Thursday, January 25, 2007

Registration and More

The building where Google NYC is located requires all visitors to be pre-registered with security, so make sure to register on the RSVP page. Registration is free of charge and all are welcome to attend, but we'll need you to register by 5 PM Eastern time on Wednesday, February 14, 2007 to get you on the guest list. If you've already registered, take another look at the page, as a great deal of additional detail has been added.

We've also added a section for proposed session topics to the conference schedule page, including hours for the Ubucon NY. If you'd so like to give a talk at the Ubucon NY, add your thoughts to this page. In true unconference style, we'll finalize the agenda following the opening remarks.

For folks hoping to share a ride from the airport, find housing or organize another activity around the Ubucon, we've added a meetups page. Subscribe to this page for updates and use this page to organize anything you want before or after the conference; we'll use the mailing list for planning any activities during the day.

See you tomorrow at 6 PM Eastern for the first Ubucon NY IRC planning meeting - #ubucon on

Leslie Hawthorn, wearing both my Ubuntu and Google hat

Wednesday, January 24, 2007

The UbuCon New York Wiki

The wiki is coming along. There is now the beginnings of an RSVP list. If you'd like to attend, please add your name to the RSVP.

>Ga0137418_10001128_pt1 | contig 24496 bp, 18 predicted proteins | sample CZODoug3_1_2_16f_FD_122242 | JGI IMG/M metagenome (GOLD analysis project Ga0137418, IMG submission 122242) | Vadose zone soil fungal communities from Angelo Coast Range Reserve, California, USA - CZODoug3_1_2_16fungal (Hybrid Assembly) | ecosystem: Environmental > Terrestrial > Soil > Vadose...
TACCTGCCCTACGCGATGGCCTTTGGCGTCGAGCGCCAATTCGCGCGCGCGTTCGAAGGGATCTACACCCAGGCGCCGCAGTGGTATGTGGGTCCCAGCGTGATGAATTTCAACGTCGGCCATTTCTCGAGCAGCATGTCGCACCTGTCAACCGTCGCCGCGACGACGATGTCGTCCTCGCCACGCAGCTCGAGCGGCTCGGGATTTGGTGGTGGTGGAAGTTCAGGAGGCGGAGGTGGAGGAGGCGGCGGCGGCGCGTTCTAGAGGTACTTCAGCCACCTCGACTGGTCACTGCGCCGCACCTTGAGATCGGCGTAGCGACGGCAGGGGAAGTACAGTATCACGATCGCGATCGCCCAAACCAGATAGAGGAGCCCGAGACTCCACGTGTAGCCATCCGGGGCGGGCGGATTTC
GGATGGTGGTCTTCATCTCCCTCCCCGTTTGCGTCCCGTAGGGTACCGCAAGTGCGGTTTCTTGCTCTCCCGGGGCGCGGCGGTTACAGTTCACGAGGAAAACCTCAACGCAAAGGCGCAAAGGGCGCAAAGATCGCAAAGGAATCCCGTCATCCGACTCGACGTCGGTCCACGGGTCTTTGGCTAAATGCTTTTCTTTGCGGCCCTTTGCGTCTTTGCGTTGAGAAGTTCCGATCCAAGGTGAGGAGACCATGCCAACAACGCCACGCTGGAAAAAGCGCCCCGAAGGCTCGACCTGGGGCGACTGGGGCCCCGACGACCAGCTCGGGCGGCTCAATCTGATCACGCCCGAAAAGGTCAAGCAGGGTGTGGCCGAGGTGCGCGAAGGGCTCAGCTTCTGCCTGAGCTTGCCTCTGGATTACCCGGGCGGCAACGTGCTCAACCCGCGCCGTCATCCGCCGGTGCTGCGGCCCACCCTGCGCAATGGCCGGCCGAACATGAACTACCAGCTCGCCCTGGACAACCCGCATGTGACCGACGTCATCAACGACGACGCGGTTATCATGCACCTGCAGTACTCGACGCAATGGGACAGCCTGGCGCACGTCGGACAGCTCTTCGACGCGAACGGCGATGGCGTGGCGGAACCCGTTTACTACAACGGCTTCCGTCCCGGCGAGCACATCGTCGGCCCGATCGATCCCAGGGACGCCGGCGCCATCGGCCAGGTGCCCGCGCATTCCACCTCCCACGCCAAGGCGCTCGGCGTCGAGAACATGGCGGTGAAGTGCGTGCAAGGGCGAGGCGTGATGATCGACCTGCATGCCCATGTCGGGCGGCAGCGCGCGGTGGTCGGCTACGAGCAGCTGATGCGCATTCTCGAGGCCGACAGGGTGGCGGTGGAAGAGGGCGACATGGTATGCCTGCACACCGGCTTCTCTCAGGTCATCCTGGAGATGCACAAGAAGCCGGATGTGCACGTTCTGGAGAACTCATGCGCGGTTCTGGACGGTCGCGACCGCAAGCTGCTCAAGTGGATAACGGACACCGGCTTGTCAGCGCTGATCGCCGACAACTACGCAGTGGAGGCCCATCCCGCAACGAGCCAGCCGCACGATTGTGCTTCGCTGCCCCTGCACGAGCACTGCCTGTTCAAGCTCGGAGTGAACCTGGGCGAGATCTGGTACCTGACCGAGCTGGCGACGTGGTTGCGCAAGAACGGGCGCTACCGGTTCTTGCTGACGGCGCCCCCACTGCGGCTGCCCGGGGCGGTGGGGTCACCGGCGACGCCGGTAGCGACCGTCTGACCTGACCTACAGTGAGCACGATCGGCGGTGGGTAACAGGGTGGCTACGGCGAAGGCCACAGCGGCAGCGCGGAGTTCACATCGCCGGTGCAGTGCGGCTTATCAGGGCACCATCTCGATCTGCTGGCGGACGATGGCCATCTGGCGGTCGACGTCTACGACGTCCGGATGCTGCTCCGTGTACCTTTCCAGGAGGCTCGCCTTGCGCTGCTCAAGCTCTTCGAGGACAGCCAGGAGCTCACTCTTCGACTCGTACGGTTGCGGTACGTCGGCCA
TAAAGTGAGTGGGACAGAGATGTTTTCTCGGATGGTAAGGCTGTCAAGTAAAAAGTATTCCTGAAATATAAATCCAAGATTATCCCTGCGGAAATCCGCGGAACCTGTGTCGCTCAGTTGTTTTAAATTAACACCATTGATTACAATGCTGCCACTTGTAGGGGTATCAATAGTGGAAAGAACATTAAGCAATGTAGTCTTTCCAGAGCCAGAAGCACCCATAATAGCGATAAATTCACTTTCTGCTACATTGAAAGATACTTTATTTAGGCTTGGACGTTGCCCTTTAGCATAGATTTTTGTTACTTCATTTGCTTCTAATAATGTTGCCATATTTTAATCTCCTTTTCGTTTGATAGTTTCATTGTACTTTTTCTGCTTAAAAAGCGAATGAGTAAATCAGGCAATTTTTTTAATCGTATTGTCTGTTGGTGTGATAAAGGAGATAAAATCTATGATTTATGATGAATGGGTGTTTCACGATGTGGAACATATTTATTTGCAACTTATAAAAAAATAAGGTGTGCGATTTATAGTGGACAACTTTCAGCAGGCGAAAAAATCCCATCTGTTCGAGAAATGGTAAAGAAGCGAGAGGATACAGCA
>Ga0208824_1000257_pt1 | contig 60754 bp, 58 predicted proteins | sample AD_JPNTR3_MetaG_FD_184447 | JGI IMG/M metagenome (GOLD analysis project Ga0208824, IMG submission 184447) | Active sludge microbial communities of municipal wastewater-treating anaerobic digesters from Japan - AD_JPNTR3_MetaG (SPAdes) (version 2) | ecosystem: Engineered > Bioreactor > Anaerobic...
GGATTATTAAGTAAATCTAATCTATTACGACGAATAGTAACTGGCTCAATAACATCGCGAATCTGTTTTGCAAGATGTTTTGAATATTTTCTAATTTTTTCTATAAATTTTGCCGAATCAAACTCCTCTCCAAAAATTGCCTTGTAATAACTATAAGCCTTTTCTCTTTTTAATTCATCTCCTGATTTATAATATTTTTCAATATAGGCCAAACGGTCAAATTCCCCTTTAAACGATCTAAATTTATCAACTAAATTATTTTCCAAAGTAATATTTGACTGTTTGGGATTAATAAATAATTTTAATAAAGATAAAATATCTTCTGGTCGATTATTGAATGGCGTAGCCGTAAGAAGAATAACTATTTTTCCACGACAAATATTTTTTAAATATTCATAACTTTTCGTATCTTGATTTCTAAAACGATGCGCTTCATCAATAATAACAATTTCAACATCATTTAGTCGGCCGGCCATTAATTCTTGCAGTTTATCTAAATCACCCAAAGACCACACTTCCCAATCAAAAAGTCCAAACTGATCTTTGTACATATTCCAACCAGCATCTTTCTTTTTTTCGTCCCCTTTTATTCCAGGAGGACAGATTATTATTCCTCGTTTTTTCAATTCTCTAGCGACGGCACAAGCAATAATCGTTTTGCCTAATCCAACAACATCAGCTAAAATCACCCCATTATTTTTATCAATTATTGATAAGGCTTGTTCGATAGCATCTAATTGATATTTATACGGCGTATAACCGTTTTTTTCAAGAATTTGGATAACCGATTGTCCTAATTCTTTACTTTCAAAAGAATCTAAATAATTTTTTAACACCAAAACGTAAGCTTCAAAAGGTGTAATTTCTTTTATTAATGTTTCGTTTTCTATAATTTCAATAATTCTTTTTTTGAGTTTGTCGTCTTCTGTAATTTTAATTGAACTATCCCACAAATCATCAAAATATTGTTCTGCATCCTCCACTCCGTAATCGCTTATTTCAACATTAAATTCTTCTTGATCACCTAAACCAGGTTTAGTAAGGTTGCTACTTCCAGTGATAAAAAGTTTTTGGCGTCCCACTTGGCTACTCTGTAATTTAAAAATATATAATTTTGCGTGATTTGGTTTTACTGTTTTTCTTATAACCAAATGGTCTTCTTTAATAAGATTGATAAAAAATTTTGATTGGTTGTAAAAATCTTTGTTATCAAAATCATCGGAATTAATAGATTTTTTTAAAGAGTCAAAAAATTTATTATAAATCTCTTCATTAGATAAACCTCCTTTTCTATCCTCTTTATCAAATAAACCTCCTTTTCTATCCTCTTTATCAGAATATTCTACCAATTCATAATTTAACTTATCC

Moving Ahead With the UbuCon New York - February 16

I'm happy to say that things are moving forward on the ubucon planned for February 16 at Google's offices in Manhattan. It will be a mixture of un-conference, installfest and user group meeting for Ubuntu users, developers and the simply curious.

Visit the wiki
Join the mailing list

And stop by #ubucon on We will have the first IRC get-together for anyone interested on Friday, January 26 at 6pm ET.

Misunderstandings of Mark Shuttleworth

Matt Asay had a mild critique of Mark Shuttleworth to which I responded in the comments. Read Matt's critique first, and then I'll repost below what I wrote there:

I think his [Mark's] main point is that it's difficult to get a polished, end-user friendly product out of the other guys. I agree that the "going from shrink-wrap to shrink-wrap" is a bogus comment, but I don't think that was the real point. The real point is that he's slamming other community editions and stating that Ubuntu is a better supported and more polished community distro.

I happen to agree - not because Ubuntu is perfect, which it certainly is not, but because I'm a former Fedora user who was ultimately frustrated by the lack of devotion to something that actually worked for end-users.

I agree that Red Hat has every right to charge for services and must do that in order to survive. I think Mark is just trying to position Ubuntu favorably against the other guys. Whether he's successful at that is another question. IMHO, Linux supporters and distros will have to work very very hard to offer a compelling reason for Windows users and sysadmins to switch, and I don't feel that the current tactics of either Red Hat or Novell do that. In my mind, they have to have a compelling community edition in order to seed the earth in preparation for enterprise upselling.

I have long been a proponent of Ubuntu's community-based approach, mostly because I feel that the larger distributions get it wrong and aren't really helping win more market share for Linux.

Viva la Ubuntu!